Prognostic and Predictive Factors
Once cancer is diagnosed, there are several tests performed on lymph node or tumor tissue that can be useful in determining a woman's prognosis and for assessing the type of treatment that will be most effective for her specific breast cancer. The issue of which factors are the most reliable at determining a woman's prognosis and predicting her outcome to certain treatments is perpetually under study. As research progresses, certain factors will fall in and out of favor. Only when found to be accurate and reliable does a factor become a part of standard practice. Commonly assessed prognostic and predictive factors include lymph node status, tumor size, and tumor grade, type of cancer, hormone receptor status, proliferation rate, and HER2/neu (also known as erbB2 expression).
Axillary Lymph Nodes
Lymph nodes are simply small clumps of immune cells acting as filters for the lymphatic system. Like the circulatory system, the lymphatic system runs throughout the body carrying fluid, cells, and other material. When breast cancer spreads, the first places it usually goes is to the axillary lymph nodes in the armpit. The best prognosis is when the cancer remains localized within the breast. Once the cancer spreads beyond the breast, the prognosis worsens.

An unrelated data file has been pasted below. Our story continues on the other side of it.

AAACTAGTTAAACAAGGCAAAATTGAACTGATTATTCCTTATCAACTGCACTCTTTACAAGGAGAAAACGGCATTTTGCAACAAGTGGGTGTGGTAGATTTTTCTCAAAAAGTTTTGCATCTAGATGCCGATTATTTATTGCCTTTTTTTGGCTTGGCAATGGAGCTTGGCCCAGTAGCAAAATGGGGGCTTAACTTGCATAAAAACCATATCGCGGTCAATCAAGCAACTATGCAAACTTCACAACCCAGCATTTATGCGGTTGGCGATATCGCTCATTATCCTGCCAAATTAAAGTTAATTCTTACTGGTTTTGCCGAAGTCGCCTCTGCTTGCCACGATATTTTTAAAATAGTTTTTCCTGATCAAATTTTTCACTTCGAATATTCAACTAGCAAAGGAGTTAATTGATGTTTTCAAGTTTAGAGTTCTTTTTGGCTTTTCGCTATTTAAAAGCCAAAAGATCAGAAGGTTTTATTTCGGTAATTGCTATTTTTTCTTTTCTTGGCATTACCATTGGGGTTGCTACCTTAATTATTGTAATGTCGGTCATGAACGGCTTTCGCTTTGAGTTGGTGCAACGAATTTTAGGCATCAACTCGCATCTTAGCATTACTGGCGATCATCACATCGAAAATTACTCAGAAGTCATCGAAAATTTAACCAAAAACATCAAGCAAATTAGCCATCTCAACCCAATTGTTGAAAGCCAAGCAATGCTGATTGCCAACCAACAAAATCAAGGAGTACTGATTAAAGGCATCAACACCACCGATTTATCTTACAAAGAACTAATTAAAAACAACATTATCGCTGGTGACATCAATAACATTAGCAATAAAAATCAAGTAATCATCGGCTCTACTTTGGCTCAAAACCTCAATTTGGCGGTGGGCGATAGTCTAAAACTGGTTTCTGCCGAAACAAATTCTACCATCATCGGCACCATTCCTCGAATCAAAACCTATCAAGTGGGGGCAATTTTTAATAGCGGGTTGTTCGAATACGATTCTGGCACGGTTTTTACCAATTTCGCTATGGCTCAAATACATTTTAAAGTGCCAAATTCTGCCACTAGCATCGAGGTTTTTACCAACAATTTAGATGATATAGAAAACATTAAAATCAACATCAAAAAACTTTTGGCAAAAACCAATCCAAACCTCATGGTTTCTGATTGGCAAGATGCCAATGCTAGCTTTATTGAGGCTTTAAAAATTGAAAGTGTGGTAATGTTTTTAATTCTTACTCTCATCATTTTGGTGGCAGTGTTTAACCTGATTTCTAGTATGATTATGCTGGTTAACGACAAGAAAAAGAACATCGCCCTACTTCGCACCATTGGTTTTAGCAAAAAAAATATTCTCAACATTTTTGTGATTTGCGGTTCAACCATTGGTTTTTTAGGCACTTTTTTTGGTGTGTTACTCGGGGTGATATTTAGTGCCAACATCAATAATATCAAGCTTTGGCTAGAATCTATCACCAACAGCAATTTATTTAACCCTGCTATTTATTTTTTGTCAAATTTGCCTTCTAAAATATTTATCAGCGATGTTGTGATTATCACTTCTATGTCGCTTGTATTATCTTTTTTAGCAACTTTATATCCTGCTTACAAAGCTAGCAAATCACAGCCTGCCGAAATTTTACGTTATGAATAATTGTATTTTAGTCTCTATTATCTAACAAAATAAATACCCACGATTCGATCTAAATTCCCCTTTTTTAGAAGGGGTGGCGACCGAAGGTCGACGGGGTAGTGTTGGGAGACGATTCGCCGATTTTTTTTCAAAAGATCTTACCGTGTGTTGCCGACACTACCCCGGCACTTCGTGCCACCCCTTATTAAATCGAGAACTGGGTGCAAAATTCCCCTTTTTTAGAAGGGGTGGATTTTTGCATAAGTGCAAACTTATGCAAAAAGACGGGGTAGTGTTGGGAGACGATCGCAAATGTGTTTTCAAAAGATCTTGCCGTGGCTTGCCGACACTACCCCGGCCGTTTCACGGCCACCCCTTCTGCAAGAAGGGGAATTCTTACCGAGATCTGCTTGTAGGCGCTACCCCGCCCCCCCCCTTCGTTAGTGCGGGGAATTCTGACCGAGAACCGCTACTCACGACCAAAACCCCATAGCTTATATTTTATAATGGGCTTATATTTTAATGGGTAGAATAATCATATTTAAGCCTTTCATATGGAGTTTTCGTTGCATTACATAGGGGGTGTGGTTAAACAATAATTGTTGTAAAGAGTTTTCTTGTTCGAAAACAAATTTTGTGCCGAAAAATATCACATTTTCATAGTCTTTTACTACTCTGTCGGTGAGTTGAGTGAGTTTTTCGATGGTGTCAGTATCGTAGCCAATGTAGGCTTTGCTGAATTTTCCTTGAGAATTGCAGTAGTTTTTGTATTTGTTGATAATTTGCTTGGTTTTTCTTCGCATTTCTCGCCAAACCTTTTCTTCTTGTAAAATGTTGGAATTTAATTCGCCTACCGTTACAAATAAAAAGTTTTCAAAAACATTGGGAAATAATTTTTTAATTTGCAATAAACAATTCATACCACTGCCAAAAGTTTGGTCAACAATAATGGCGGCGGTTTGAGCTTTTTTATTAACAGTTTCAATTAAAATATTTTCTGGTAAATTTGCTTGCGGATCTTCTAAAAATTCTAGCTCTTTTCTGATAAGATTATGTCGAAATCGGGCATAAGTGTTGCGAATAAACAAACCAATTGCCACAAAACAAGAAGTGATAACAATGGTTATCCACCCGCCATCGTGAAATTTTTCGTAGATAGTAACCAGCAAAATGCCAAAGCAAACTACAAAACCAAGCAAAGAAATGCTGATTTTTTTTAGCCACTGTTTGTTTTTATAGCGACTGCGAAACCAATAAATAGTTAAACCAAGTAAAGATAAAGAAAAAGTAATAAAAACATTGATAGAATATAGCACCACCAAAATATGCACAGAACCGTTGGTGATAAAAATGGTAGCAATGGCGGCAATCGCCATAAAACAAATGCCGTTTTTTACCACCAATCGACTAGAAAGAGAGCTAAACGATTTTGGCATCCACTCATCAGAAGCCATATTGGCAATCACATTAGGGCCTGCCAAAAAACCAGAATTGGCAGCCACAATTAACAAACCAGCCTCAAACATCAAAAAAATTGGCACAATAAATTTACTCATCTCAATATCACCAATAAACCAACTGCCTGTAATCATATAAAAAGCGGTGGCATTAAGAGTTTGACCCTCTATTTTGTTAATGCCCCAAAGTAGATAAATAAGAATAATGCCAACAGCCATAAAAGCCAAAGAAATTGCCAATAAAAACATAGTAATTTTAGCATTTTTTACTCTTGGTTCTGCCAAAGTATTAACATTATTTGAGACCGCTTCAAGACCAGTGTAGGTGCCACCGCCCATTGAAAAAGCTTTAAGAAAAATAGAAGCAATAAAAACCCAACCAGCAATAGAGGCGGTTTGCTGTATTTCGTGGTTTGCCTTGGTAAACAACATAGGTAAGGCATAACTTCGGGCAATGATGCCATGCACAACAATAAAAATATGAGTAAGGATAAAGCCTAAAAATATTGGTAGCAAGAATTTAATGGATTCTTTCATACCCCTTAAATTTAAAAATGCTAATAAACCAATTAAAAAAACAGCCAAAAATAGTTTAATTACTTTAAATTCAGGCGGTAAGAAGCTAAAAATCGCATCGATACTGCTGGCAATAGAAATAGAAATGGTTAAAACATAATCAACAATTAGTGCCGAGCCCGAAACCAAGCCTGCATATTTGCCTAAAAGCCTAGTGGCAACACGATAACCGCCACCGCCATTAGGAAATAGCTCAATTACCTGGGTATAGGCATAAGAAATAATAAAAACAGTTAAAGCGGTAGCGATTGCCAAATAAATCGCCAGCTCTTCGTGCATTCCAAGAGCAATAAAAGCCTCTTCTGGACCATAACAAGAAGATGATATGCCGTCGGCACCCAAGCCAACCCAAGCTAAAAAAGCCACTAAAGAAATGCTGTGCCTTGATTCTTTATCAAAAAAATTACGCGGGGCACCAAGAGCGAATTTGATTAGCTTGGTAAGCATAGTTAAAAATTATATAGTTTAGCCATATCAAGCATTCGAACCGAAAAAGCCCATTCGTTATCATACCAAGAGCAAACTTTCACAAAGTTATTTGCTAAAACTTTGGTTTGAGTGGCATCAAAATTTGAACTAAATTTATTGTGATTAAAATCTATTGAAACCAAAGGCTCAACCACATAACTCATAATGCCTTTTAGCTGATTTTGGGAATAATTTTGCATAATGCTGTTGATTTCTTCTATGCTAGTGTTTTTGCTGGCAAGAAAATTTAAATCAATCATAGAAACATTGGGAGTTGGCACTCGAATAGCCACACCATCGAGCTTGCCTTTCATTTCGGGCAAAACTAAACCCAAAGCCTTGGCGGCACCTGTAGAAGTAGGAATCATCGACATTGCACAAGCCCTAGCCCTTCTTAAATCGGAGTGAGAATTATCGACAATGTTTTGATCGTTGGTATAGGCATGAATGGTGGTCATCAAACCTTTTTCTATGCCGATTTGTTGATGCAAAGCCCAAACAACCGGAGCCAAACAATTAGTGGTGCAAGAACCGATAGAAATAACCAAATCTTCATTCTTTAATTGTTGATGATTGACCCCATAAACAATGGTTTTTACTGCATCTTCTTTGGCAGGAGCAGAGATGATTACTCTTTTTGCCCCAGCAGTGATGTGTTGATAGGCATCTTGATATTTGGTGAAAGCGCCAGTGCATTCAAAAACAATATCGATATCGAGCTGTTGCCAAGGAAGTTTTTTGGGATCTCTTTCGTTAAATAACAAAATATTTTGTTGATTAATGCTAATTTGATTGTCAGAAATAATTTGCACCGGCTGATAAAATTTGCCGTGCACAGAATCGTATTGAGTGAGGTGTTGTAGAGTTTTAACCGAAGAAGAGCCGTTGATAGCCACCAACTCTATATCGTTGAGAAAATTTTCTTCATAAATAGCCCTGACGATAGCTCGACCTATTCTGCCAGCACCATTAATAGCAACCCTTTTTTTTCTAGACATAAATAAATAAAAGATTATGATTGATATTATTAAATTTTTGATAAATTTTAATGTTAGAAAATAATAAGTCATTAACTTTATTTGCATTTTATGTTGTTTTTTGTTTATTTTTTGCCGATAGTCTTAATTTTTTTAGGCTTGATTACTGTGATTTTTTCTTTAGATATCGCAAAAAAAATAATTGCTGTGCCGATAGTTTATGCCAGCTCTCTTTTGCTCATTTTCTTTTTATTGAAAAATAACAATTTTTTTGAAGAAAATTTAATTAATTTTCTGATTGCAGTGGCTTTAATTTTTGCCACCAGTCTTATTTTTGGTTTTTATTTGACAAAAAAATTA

There are two ways to determine node status. The first method consists of palpating the axillary lymph nodes during a physical examination. If the nodes are enlarged, it is possible that cancer has spread. This method, while fast and convenient, is not very accurate. It has both a 30% false negative and a 30% false positive rate (Harris et al. 1997).
The second method is removal of the nodes from under the armpit in a procedure called an axillary dissection. The nodes are then examined to determine whether or not they contain cancer. This procedure may be performed at different stages of a woman's treatment. However, a standard axillary dissection is typically performed during removal of the breast tumor, and approximately 10-25 lymph nodes are also removed from tissue layers under the armpit.
When an excisional biopsy serves as definitive surgery, the axillary dissection may be performed at the same time or as a separate procedure. Many surgeons now try to perform both procedures together to eliminate the need for separate surgery, anesthesia, and recovery. However, regardless of when the procedure is performed, the node samples are sent to a pathologist for analysis. If the samples do contain cancer, the pathologist will carefully note the number of cancerous nodes and their order and location, from proximal (closest to the breast) to distal (farthest away from the breast).